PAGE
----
WINTER FOR ME IS A TIME FOR TRAWLING THROUGH THE ARCHIVES and dreaming up a packed schedule of future dives on submarines in the coming summer.Find out more about lExpedition Scyllias on the website perso.libertysurf.fr/scyllias
The resulting schedule may look good in winter, but the new season soon brings a reality check. The weather is capricious, when it isnt abominable. I have spent so many hours leaning on bars during torrential rains and violent winds, waiting for the sun to shine. By then we may be into a period of bigger tides and treacherous currents, or the plankton will suddenly have appeared and all hope of good visibility is lost.
Then a boat or an electronic device breaks down at exactly the wrong moment, when the only person who can help us out is away on holiday, or the part we need is out of stock and has to be ordered from Makhdumnagar. Am I exaggerating No.
Anyway, we had been thinking for several years about diving U390, the history of which is told here, but each season various such annoyances had forced us to dive on more favourable sites.
Our Brittany-based team, lExpedition Scyllias, includes two exceptional divers, technical manager and expedition organiser Jacques le Lay and Christophe Moriceau, who is second to none in searching French and foreign archives to reconstruct the stories of disappeared vessels and their crew.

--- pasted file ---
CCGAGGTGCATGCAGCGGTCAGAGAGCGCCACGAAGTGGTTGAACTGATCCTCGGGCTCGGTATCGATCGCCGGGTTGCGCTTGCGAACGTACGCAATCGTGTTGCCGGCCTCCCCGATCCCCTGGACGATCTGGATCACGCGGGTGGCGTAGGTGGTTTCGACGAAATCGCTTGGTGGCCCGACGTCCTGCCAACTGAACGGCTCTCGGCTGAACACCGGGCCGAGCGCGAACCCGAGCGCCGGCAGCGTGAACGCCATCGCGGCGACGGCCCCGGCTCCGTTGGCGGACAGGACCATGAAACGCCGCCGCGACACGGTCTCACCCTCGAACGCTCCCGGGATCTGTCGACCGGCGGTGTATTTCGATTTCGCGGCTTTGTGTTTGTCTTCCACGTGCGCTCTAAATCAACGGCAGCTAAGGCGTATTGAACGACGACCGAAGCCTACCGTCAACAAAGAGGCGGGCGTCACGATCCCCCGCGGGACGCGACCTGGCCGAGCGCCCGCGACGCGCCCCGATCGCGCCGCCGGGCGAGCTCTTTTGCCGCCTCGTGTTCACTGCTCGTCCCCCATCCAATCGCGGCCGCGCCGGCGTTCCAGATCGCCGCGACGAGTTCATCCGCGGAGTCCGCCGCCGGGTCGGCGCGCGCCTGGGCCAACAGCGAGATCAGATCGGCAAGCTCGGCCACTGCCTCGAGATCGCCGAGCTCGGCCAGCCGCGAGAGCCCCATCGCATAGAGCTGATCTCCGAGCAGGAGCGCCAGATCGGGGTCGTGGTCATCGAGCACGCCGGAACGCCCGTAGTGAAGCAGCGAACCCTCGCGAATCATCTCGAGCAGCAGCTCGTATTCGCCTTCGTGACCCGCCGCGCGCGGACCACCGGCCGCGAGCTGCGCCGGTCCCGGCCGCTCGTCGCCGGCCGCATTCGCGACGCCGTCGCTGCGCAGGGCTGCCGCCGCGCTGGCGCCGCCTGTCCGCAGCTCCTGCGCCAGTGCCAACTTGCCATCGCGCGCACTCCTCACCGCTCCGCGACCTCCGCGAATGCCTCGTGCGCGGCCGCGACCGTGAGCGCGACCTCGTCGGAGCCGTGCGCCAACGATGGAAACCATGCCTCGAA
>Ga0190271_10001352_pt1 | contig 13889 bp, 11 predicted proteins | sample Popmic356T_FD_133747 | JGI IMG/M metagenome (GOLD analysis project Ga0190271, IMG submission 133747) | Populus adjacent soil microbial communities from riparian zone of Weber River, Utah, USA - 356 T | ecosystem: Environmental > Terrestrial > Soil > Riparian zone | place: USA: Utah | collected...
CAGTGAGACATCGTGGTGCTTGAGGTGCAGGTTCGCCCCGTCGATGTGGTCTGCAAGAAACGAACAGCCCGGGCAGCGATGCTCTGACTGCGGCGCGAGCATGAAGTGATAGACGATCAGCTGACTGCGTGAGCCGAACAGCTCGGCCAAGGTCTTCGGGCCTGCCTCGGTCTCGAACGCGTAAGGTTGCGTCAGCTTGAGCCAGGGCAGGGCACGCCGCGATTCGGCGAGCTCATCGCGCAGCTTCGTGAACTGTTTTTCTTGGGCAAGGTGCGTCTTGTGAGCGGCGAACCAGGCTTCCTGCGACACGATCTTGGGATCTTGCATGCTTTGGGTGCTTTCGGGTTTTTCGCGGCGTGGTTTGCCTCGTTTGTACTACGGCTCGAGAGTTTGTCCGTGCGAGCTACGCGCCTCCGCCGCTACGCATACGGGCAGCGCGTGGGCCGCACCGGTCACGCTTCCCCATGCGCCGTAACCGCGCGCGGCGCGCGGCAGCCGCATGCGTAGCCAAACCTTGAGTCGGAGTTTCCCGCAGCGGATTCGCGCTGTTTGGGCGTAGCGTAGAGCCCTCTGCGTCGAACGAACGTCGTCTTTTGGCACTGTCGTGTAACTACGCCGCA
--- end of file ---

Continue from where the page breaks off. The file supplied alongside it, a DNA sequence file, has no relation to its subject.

Last June, our efforts to organise this trip were finally rewarded, though unfortunately Christophe was already involved with another dive. At dawn, Jacques and I boarded the boat of a friend of ours, professional diver Antoine Couppey. He knew the wreck site well. It lay about 20 nautical miles out in the Channel from St-Vaast-la-Hougue on the Normandy coast.
The sky was a little overcast but the sea was only slightly ruffled by a breeze. Travelling at 7 knots, we had time for a snack - its incredible how a nice piece of farmhouse bread served with a succulent slice of smoked ham can embellish a boat trip.
Almost immediately on arrival we saw an echo on the sounder. Antoine made two passes to be sure of the U-boats orientation before marking the spot with buoys. It was out of the question to drop anchor, because the heavy currents and numerous freighters and tankers that cut across this area mean that a support ship must be free to move quickly to avoid a collision, or to pick up a drifting diver.
Plankton lent the sea an unappealing reddish colour. We were half an hour ahead of slack, so began to kit up while keeping our eyes on the two red buoys. One was half-submerged, while the other wore a thick foam moustache. We fidgeted with impatience.
When it was time to jump in, Antoine brought us close to the stern buoy. We descended into the muddy sea to find visibility increasing as we descended. Though dark, it was about 5m by the time we reached 50m.
The U-boat lay intact, with a list of about 45 to starboard. We started at the stern, where the portside propeller, rudder and dive plane were immediately evident. A few metres higher, we moved towards the conning tower alongside the bridge.
As usual on listed submarine wrecks, the anti-aircraft defences and the Wintergarten, the railed platform at the back of the bridge, had broken off and lay on the seabed in a pile of iron and steel. The rest of the conning tower was, however, astonishingly well preserved.